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Armed teachers, private-school scholarships, teacher testing and more

 


ARMING TEACHERS: The Florida Senate Education Committee proposes allowing teachers to participate in the state’s armed Guardian program — something lawmakers expressly barred in their 2018 school safety law. The committee’s recommended revisions to that law also include sanctions for school district officials who don’t comply with all state security requirements.

PRIVATE-SCHOOL SCHOLARSHIPS: Gov. Ron DeSantis reiterates his plan to fund all Gardiner Scholarships for students with special needs, WJCT reports. More from the Orlando Sentinel. His announcement coincides with the release of a report lauding the benefits of Florida’s tax-credit scholarship program.

MANY THANKS: Supporters of transgender student rights flood the email inboxes of Pasco County school district leaders to thank them for standing firm in the face of pressure to change policies and procedures.

TEACHER TESTS: Gov. Ron DeSantis suggests a willingness to review the number and type of tests required for Florida teacher certification, WFTS reports.

STAY OUT: Even Broward County School Board members are kept out of meetings between district leaders and Parkland families, the Sun-Sentinel reports. (The paper had the district for access to the meetings with board members present.)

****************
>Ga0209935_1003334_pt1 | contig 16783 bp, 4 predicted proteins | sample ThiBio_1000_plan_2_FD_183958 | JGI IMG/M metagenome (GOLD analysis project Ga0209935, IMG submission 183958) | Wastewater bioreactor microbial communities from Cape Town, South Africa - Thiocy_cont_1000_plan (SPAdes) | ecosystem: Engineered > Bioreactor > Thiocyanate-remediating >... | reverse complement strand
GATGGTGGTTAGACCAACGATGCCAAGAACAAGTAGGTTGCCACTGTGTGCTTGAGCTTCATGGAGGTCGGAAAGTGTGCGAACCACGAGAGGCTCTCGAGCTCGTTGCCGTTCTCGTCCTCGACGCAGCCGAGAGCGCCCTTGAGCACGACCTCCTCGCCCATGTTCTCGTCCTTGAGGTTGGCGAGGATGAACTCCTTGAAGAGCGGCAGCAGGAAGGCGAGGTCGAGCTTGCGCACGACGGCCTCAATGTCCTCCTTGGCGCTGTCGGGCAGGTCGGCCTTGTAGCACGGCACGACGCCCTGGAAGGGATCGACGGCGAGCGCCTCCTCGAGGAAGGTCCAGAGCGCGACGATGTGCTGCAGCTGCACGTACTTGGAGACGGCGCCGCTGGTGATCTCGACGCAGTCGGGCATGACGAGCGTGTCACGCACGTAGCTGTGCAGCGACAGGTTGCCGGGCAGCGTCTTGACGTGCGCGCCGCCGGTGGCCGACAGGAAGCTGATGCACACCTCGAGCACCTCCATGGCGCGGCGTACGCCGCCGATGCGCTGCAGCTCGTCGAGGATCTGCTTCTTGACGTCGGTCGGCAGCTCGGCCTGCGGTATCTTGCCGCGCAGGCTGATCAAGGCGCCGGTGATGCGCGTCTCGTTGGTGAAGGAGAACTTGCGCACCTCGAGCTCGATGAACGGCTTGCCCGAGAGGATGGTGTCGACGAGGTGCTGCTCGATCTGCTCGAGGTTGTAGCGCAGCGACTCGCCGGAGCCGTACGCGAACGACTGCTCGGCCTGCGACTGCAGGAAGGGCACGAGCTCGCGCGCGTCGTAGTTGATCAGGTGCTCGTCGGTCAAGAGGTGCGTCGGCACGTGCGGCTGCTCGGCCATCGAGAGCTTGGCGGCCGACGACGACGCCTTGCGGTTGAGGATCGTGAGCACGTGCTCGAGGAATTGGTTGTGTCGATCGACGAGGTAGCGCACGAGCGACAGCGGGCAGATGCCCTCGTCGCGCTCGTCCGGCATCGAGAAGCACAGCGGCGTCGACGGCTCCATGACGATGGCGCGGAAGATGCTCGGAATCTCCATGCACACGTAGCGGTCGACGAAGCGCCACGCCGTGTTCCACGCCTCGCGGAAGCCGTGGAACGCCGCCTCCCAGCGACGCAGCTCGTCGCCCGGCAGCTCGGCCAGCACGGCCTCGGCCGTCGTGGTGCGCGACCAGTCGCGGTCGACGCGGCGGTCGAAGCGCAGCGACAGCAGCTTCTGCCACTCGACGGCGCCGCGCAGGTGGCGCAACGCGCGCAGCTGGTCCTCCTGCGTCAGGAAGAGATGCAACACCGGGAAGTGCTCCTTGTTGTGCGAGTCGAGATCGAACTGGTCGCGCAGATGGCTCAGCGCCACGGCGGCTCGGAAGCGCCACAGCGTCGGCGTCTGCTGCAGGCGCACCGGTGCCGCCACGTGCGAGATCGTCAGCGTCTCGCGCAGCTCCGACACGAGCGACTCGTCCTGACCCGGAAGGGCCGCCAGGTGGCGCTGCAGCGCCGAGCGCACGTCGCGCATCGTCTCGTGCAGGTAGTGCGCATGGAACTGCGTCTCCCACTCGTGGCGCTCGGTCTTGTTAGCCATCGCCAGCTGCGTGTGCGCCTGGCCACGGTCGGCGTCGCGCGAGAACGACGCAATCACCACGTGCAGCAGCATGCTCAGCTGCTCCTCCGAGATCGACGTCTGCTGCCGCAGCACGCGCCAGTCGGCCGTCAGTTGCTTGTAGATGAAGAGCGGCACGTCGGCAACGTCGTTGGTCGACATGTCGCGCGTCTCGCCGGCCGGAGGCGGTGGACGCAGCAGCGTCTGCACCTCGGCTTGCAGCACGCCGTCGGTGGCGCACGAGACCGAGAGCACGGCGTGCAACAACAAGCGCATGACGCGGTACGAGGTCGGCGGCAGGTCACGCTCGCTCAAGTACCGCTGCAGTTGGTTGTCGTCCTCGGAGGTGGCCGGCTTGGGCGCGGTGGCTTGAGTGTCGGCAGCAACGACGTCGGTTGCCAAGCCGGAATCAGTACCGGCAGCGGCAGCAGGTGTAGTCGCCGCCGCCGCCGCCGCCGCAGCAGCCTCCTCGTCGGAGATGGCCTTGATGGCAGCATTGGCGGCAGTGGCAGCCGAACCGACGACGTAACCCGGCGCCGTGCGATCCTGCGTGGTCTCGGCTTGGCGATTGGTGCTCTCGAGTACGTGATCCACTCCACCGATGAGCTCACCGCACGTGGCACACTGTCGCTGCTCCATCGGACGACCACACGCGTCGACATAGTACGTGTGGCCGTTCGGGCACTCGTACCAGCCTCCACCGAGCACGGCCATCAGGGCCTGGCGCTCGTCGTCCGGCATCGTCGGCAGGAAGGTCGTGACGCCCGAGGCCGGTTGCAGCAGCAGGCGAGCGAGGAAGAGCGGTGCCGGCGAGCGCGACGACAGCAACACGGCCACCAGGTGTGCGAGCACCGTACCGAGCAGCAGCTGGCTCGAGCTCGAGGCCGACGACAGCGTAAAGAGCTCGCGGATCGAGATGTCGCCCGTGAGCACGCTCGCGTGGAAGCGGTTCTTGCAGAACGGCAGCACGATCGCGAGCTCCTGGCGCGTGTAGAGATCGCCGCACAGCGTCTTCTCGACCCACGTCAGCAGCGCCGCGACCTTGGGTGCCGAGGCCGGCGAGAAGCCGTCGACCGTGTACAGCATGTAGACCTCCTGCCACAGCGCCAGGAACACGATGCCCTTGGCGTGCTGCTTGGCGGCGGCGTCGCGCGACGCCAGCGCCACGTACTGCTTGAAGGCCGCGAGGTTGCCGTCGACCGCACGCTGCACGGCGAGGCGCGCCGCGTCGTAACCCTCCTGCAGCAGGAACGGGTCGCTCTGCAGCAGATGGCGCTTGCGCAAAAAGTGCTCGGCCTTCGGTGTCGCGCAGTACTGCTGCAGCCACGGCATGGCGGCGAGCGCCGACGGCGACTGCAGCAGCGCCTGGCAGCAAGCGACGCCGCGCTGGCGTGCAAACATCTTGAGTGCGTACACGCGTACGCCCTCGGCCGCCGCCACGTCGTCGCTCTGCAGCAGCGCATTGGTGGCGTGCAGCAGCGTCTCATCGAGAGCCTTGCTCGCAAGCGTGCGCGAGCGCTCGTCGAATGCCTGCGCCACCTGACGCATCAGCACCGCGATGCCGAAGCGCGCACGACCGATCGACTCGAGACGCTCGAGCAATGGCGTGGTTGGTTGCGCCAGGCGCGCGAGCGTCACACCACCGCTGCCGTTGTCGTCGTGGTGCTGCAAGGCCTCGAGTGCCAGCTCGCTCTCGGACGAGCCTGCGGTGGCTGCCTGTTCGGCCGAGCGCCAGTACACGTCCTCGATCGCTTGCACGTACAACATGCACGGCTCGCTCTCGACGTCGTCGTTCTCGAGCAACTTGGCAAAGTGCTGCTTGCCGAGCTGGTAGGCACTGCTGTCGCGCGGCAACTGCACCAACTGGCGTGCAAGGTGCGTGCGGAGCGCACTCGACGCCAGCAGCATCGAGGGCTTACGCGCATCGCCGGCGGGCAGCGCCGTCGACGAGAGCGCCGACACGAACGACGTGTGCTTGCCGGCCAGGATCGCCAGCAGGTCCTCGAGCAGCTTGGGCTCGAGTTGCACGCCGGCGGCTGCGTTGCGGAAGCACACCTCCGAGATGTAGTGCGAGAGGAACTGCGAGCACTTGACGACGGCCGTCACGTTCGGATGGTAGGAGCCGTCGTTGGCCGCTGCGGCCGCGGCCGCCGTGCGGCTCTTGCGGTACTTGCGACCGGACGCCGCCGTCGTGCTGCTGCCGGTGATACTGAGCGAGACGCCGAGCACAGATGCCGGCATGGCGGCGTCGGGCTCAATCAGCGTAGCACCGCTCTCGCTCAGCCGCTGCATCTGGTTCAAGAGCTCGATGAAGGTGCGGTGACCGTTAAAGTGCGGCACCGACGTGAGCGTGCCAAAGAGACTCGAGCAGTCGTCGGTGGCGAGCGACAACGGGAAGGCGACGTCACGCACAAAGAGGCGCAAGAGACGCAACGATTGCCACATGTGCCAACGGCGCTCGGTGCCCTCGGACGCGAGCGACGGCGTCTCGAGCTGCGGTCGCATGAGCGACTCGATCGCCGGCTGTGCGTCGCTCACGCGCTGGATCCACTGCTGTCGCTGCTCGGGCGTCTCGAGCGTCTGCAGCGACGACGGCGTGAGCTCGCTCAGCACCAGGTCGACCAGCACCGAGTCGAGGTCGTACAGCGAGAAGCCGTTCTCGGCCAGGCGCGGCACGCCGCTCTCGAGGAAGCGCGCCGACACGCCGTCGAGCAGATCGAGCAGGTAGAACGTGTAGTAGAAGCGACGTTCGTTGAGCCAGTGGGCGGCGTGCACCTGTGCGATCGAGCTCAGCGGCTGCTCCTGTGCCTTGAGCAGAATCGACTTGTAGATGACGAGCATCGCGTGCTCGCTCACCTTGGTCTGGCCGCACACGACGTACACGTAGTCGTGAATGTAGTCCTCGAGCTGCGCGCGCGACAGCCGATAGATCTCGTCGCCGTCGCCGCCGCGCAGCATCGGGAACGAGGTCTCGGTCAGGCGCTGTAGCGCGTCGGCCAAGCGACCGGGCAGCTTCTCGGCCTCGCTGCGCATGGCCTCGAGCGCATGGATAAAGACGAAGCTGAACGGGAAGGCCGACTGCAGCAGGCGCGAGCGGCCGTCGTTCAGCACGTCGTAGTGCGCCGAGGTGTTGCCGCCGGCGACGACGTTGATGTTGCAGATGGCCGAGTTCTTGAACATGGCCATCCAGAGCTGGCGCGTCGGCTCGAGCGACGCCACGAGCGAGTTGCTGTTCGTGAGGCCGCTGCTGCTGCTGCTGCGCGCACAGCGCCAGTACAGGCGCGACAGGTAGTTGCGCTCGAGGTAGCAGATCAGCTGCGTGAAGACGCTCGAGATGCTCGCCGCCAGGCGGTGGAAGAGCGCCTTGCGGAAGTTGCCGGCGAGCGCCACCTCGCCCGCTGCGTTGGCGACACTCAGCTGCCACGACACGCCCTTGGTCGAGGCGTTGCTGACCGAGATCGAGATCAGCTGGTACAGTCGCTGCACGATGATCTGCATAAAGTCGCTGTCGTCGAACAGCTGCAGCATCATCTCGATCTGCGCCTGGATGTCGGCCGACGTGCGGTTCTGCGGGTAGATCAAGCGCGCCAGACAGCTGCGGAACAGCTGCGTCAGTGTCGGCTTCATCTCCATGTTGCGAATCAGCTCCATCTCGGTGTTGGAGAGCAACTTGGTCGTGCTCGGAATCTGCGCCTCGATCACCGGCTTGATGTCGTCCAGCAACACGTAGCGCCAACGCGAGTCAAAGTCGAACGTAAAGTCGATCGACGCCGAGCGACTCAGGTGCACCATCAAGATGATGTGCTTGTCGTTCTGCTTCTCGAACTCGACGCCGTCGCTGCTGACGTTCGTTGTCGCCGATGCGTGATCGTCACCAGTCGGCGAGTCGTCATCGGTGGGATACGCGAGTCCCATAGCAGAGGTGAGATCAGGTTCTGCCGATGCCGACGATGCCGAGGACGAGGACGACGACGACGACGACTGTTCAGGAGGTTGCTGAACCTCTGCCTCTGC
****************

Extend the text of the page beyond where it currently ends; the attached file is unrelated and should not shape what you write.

COMMON CORE FALLOUT: School district leaders in Martin and Indian River counties decide to postpone new textbook purchases until they have more information about the fate of Florida’s academic standards, TC Palm reports.

TURNAROUNDS: A Volusia County elementary school pins its hopes on a $100,000 after-school tutoring program to help children improve their performance, the Daytona Beach News-Journal reports.

NOW HIRING: The University of Florida aims to reduce its student-faculty ratio to 16:1 by hiring 500 new faculty members, the Gainesville Sun reports.

SCHOOL THREATS: Two Lee County teens are arrested in connection with threats of violence to their high school, which had added security after the threats were made, the Fort Myers News-Press reports.

FIGHTING BACK: Attorneys for suspended Okaloosa County superintendent Mary Beth Jackson claim the governor’s charges against her are nebulous, and ask a special master to find more details, the News Service of Florida reports.

ICYMI: Yesterday’s Florida education news roundup

TODAY: Senate Education, 10 a.m. (On the agenda: SB 114, financial literacy graduation requirement) • House Education, 1:30 p.m.



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